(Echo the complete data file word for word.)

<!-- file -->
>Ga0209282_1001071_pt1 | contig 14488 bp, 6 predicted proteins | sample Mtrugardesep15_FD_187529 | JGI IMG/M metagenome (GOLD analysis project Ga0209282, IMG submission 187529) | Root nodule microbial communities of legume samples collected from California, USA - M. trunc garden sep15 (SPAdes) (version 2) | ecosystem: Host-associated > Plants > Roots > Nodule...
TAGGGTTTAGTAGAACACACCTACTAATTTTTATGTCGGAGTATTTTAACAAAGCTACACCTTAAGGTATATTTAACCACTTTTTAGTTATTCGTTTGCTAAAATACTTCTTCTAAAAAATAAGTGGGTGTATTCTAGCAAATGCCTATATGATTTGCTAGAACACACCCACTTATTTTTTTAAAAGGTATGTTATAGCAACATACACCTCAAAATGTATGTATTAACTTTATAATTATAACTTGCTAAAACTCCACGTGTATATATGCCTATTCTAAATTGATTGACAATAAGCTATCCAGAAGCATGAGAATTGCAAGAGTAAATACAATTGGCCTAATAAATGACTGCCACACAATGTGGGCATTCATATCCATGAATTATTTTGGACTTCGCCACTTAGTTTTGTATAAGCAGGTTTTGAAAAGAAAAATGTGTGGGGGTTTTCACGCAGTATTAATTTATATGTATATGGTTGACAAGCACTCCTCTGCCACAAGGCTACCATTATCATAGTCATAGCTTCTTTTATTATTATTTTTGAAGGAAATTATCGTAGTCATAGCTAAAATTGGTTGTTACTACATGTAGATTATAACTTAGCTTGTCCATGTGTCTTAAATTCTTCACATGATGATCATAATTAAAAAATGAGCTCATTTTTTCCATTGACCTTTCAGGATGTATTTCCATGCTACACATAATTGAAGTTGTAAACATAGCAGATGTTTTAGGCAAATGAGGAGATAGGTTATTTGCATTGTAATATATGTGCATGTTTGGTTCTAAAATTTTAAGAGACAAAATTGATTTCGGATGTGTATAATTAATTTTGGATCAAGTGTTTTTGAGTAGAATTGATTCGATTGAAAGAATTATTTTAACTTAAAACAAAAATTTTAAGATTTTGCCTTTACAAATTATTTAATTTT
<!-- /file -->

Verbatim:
>Ga0209282_1001071_pt1 | contig 14488 bp, 6 predicted proteins | sample Mtrugardesep15_FD_187529 | JGI IMG/M metagenome (GOLD analysis project Ga0209282, IMG submission 187529) | Root nodule microbial communities of legume samples collected from California, USA - M. trunc garden sep15 (SPAdes) (version 2) | ecosystem: Host-associated > Plants > Roots > Nodule...
TAGGGTTTAGTAGAACACACCTACTAATTTTTATGTCGGAGTATTTTAACAAAGCTACACCTTAAGGTATATTTAACCACTTTTTAGTTATTCGTTTGCTAAAATACTTCTTCTAAAAAATAAGTGGGTGTATTCTAGCAAATGCCTATATGATTTGCTAGAACACACCCACTTATTTTTTTAAAAGGTATGTTATAGCAACATACACCTCAAAATGTATGTATTAACTTTATAATTATAACTTGCTAAAACTCCACGTGTATATATGCCTATTCTAAATTGATTGACAATAAGCTATCCAGAAGCATGAGAATTGCAAGAGTAAATACAATTGGCCTAATAAATGACTGCCACACAATGTGGGCATTCATATCCATGAATTATTTTGGACTTCGCCACTTAGTTTTGTATAAGCAGGTTTTGAAAAGAAAAATGTGTGGGGGTTTTCACGCAGTATTAATTTATATGTATATGGTTGACAAGCACTCCTCTGCCACAAGGCTACCATTATCATAGTCATAGCTTCTTTTATTATTATTTTTGAAGGAAATTATCGTAGTCATAGCTAAAATTGGTTGTTACTACATGTAGATTATAACTTAGCTTGTCCATGTGTCTTAAATTCTTCACATGATGATCATAATTAAAAAATGAGCTCATTTTTTCCATTGACCTTTCAGGATGTATTTCCATGCTACACATAATTGAAGTTGTAAACATAGCAGATGTTTTAGGCAAATGAGGAGATAGGTTATTTGCATTGTAATATATGTGCATGTTTGGTTCTAAAATTTTAAGAGACAAAATTGATTTCGGATGTGTATAATTAATTTTGGATCAAGTGTTTTTGAGTAGAATTGATTCGATTGAAAGAATTATTTTAACTTAAAACAAAAATTTTAAGATTTTGCCTTTACAAATTATTTAATTTT